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23rd Jan 2022

Opinion

Weaponising transport in the Spain vs Catalonia saga

  • Barcelona, whose airport expansion project has been cancelled, and port still lacking a specialised freight trail connection (Photo: Mike McBey/Flickr)
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The politicisation of transport in Spain is an accurate reflection of how nationalistic pride and a fear of a decentralisation of power overrules logic in the country's policymaking.

The transport sector and infrastructure is and has been governed in a centralised military-style fashion - despite the implications of such on the environment and economy.

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  • Madrid's Puerta de Atocha train station (Photo: Cocoabiscuit)

The most recent example, in September, was a three-way row between the Catalan government (the Generalitat), Aena, and the central government. Aena, the Spanish government's airports authority, and the Generalitat butted heads over the details of a deal to expand Barcelona's El Prat Airport.

The deal, which was to consist of a €1.7bn investment into Catalonia, received a nationwide backlash as a concession towards the 'Independentistas'. After subsequent political disagreements between the leader of the Generalitat, Pere Aragones, and the centralised Spanish transport body - including appeals by Aragones for a reform of the expansion to account for environmental implications - Aena cancelled the project.

Whilst a canned €1.7bn transport project would appear to most as a significant failure worth scrutinising, it has not come as a surprise to many Spaniards and most Catalans.

Transport infrastructure in Spain is governed with an underlying mandate of protecting Madrid as the central node of political power. Unlike some other social disputes in Spain which differentiate on a partisan basis, both the ruling socialists (PSOE) and the opposition conservatives (PP) are guilty of prioritising Madrid as the country's communications centre over underlying economic and environmental ramifications.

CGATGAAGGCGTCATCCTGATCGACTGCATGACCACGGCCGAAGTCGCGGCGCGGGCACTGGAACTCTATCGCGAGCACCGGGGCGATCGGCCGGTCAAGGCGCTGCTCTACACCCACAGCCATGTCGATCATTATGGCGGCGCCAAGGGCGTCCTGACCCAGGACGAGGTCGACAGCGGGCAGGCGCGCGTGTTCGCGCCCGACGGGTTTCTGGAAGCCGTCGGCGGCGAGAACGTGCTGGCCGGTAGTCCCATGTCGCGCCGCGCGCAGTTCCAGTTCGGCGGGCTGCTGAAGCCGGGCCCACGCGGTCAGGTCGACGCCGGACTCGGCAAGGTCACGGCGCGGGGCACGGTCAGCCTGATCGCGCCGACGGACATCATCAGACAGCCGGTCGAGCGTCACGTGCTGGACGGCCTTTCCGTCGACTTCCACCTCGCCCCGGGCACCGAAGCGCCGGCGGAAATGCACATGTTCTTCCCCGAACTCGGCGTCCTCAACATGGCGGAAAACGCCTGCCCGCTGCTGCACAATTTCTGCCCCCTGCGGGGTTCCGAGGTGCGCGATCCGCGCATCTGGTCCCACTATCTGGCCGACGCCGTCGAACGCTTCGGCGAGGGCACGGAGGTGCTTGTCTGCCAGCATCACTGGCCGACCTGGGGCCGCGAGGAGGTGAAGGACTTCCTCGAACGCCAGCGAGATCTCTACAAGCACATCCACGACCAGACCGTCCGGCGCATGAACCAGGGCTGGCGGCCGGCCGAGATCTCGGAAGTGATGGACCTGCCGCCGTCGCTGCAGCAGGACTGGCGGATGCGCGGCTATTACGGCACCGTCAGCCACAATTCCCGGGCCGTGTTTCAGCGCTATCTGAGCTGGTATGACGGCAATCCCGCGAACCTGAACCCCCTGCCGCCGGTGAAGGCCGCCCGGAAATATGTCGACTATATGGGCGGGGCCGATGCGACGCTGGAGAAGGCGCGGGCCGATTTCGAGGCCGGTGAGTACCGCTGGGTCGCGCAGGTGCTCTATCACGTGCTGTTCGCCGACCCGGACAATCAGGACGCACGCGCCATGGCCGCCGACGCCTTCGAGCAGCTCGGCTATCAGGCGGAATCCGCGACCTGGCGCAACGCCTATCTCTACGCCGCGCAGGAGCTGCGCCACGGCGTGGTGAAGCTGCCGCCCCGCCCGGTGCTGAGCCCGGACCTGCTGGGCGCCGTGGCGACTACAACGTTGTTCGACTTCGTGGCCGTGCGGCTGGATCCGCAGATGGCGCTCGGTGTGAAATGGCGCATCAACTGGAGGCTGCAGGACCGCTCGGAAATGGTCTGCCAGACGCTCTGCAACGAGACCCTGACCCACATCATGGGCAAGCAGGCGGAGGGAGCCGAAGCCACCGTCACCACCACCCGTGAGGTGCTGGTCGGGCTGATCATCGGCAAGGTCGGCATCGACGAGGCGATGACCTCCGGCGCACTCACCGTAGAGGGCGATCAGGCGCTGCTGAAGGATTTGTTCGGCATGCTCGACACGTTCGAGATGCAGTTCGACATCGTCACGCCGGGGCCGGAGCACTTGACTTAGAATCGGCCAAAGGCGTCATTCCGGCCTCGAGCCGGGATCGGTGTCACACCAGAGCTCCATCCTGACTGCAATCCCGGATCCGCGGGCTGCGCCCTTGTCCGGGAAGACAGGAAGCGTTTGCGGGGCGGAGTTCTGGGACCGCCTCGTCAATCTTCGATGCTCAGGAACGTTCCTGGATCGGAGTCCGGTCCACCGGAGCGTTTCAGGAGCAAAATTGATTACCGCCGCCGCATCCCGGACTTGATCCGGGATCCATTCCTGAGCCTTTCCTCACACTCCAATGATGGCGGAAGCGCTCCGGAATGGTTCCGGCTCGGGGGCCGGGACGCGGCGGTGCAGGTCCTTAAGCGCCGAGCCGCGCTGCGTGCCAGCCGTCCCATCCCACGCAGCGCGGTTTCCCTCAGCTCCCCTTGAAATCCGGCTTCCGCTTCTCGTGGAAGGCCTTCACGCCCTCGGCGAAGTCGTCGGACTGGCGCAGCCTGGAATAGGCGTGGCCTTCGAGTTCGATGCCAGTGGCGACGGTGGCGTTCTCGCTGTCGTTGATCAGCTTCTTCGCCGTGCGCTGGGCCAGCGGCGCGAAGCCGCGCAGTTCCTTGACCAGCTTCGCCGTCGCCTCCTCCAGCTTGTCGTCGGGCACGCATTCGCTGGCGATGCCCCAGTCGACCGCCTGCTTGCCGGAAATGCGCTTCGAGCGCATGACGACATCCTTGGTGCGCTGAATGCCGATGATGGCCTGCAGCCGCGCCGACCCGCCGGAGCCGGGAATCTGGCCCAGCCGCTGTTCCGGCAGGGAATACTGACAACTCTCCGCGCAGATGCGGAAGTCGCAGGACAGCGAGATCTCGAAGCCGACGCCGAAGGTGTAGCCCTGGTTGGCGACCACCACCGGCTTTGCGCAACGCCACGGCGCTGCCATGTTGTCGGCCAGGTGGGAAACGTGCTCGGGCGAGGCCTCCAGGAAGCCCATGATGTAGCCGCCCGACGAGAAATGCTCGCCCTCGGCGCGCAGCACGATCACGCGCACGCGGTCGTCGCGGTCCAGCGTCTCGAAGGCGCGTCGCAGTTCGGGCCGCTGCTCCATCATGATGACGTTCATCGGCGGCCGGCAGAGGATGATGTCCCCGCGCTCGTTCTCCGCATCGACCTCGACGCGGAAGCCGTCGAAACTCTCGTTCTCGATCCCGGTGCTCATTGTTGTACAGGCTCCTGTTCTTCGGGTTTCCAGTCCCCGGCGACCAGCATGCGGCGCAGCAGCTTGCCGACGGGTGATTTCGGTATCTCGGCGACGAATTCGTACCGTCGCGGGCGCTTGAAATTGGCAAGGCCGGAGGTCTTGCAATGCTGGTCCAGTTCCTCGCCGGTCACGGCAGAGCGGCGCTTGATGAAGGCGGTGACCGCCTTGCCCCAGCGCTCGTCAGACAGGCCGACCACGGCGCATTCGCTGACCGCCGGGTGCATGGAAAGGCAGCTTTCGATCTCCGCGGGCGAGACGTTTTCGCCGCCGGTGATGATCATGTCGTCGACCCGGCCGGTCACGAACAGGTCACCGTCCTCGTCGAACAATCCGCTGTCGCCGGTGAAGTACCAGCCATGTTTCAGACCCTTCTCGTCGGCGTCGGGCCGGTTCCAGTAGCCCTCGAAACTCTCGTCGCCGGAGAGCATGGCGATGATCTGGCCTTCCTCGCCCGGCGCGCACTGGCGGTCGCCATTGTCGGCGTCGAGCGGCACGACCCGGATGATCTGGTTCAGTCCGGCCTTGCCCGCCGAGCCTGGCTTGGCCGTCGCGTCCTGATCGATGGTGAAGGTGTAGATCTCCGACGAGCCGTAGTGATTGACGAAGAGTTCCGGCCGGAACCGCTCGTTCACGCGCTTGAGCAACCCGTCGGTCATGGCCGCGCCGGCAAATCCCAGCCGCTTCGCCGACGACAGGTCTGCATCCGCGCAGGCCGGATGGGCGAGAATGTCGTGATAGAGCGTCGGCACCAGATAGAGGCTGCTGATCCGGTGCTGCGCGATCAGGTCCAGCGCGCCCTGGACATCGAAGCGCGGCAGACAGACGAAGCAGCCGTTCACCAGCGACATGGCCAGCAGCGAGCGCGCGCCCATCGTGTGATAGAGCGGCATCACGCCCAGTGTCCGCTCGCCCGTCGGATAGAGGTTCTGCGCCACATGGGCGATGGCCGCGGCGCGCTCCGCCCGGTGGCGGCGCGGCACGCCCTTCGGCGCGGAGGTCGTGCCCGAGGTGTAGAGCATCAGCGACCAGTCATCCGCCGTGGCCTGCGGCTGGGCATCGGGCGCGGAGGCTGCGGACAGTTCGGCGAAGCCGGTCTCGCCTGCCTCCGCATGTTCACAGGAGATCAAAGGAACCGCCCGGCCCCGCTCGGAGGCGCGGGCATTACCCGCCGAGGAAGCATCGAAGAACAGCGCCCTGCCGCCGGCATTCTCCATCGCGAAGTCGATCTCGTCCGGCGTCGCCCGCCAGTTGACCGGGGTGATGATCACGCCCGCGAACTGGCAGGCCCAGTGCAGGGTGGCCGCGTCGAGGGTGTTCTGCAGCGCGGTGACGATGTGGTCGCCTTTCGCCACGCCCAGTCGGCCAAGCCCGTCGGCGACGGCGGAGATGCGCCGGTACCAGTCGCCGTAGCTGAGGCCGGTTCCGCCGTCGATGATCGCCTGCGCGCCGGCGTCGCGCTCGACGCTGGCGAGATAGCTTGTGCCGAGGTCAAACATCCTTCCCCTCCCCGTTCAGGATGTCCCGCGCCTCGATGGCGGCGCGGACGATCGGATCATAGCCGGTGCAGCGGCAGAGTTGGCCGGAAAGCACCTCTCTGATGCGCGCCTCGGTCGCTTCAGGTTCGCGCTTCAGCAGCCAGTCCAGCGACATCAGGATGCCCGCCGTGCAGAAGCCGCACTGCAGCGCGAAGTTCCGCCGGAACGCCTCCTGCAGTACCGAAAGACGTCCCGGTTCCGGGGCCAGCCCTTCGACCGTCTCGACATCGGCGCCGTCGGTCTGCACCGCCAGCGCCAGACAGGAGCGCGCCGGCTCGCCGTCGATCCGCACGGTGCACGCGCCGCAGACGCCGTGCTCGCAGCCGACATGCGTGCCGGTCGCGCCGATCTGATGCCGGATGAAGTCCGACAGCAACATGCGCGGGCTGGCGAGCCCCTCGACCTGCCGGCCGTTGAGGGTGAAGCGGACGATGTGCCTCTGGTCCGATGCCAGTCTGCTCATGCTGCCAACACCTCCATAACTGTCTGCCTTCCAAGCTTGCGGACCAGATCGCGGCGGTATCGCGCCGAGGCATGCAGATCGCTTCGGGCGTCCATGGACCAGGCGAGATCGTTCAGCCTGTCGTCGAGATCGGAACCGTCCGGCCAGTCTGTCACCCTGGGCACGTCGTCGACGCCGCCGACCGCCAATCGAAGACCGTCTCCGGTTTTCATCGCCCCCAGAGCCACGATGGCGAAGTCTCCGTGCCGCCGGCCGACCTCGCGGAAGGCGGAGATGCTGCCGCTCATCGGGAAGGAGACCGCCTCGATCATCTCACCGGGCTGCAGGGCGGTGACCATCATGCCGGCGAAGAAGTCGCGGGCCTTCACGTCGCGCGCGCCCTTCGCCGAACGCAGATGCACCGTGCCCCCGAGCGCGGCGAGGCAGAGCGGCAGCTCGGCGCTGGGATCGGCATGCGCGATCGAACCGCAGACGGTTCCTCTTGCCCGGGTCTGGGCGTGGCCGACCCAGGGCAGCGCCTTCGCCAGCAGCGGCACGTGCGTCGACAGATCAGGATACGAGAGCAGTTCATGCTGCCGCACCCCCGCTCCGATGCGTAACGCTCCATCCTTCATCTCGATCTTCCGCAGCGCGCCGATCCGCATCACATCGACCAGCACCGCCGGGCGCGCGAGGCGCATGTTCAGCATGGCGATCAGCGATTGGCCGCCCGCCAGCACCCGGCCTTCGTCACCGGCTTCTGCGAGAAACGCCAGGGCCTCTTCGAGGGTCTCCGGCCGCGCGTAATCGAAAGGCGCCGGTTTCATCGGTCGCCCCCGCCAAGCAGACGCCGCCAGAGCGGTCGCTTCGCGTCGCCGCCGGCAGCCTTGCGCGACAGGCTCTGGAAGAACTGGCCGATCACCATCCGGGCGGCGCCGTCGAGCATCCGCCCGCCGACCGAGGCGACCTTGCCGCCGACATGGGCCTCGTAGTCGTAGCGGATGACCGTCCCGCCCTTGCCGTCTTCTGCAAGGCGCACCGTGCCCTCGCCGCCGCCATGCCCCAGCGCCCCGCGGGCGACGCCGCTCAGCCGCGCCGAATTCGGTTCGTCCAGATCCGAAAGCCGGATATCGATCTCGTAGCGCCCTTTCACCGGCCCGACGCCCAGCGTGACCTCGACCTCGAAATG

As outlined in Catalan economist Germà Bel's Espana, Capital Paris, Spain has consistently pushed for Madrid to be the centre for communications and transport, like Paris, even though it does not logically make sense.

Bel explains how not only does Madrid lack a strategic river like La Seine, but the capital's connection to Europe and other trade markets is completely inconvenient, especially compared to other parts of Spain, such as Catalonia.

There is no better example of this 'Madrid-First' mandate than the 20-plus year resistance against properly developing Barcelona's port.

In the late 1990s, Spain announced plans to develop the Catalan port. They wanted to make it relevant again. The port was enlarged with the idea of building a major railway connection into Europe - such as the Port of Rotterdam railway connection to Milan.